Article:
John Dickie (theologian)

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John Dickie (20 May 1875–24 June 1942) was a New Zealand presbyterian theologian and professor. He was born in Aberdeen, Aberdeenshire, Scotland on 20 May 1875. He was considered to have one of the greatest minds of his time, as he was ingeniously intelligent and provided much of the foundation for theological understanding in New Zealand. His written texts were renowned at their time for their somewhat controversial theories, as theology had much stricter boundaries in the 19th and early 20th century in conservative New Zealand society. Dickie's Organisms of Christian Truth was a set text in Scotland in the 1950s and its content is still regarded as a major theological advancement even today.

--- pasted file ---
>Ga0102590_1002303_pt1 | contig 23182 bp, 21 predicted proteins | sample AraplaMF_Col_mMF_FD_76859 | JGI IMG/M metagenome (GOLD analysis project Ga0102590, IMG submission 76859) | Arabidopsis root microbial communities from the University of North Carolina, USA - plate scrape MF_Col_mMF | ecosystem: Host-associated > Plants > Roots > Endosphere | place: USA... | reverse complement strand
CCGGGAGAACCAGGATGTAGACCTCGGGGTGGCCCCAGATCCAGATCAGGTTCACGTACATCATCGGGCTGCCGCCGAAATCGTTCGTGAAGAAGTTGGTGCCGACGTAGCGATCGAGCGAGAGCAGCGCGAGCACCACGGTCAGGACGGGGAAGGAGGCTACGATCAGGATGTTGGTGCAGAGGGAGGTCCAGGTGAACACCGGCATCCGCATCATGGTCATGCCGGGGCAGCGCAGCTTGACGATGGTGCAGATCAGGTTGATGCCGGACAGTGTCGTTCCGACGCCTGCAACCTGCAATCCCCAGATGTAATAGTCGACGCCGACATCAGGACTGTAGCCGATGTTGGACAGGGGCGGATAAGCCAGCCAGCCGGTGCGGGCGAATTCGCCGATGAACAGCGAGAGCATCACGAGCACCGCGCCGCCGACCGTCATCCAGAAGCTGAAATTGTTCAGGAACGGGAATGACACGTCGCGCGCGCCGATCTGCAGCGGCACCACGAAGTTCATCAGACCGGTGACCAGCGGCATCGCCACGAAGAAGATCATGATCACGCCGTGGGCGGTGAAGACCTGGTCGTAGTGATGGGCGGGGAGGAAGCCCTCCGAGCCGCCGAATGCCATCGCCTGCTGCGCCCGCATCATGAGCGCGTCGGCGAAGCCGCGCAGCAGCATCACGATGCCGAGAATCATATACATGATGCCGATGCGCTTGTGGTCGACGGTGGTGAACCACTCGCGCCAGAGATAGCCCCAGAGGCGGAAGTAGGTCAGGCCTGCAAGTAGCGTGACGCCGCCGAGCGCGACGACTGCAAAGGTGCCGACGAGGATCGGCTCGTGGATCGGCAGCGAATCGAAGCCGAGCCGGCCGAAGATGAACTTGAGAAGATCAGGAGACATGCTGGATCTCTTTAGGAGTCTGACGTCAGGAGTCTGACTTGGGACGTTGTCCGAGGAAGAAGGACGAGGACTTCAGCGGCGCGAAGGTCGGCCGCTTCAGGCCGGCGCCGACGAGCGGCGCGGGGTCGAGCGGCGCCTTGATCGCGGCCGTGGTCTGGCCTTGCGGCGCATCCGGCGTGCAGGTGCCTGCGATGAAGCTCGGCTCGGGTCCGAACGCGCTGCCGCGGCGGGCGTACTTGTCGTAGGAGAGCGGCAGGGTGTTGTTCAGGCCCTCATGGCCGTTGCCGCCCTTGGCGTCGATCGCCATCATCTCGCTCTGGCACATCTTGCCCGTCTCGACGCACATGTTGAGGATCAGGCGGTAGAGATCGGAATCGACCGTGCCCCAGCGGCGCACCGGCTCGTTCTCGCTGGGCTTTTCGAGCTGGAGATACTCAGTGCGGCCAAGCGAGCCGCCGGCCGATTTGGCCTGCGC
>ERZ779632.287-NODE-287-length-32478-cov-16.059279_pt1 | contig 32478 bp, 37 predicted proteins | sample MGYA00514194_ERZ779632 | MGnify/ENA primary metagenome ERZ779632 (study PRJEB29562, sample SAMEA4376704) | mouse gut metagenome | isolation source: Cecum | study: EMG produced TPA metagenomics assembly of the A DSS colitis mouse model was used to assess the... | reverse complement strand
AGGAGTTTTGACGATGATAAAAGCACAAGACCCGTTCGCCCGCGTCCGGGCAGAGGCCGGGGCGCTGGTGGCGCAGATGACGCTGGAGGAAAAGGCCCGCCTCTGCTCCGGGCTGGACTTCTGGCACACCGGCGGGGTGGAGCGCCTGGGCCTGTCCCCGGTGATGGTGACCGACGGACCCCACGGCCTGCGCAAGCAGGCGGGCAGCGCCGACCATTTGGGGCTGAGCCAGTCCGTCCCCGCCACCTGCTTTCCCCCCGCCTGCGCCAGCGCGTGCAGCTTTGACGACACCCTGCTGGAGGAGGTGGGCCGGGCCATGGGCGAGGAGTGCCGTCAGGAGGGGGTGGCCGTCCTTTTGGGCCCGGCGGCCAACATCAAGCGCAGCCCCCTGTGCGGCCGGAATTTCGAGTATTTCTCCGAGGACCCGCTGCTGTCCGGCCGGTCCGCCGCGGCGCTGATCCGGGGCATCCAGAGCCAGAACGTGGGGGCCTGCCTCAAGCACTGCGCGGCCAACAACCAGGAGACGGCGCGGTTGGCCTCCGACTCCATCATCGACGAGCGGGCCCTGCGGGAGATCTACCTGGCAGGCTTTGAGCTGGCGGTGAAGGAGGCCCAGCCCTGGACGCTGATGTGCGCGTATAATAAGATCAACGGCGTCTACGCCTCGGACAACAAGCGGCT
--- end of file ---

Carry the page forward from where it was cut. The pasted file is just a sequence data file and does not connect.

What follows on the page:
After growing up in the Buchan District of North East Scotland, Dickie attended university in Aberdeen in 1891, where he graduated from Aberdeen University with MA (honours) in classics. He taught at public schools for two years after graduating, before beginning theological studies at Edinburgh University, a decision that was influenced by Professor Flint. He won many scholarships and prizes every year during his studying, and worked as an assistant to many parishes throughout England.

In 1909, Dickie accepted the position as the Chair of Systematic Theology and New Testament in New Zealand, and he moved to Dunedin with his wife Barbara Trotter.[1]


  1. ^ Roxborogh, W. John. "John Dickie". Dictionary of New Zealand Biography. Ministry for Culture and Heritage. Retrieved 23 April 2017.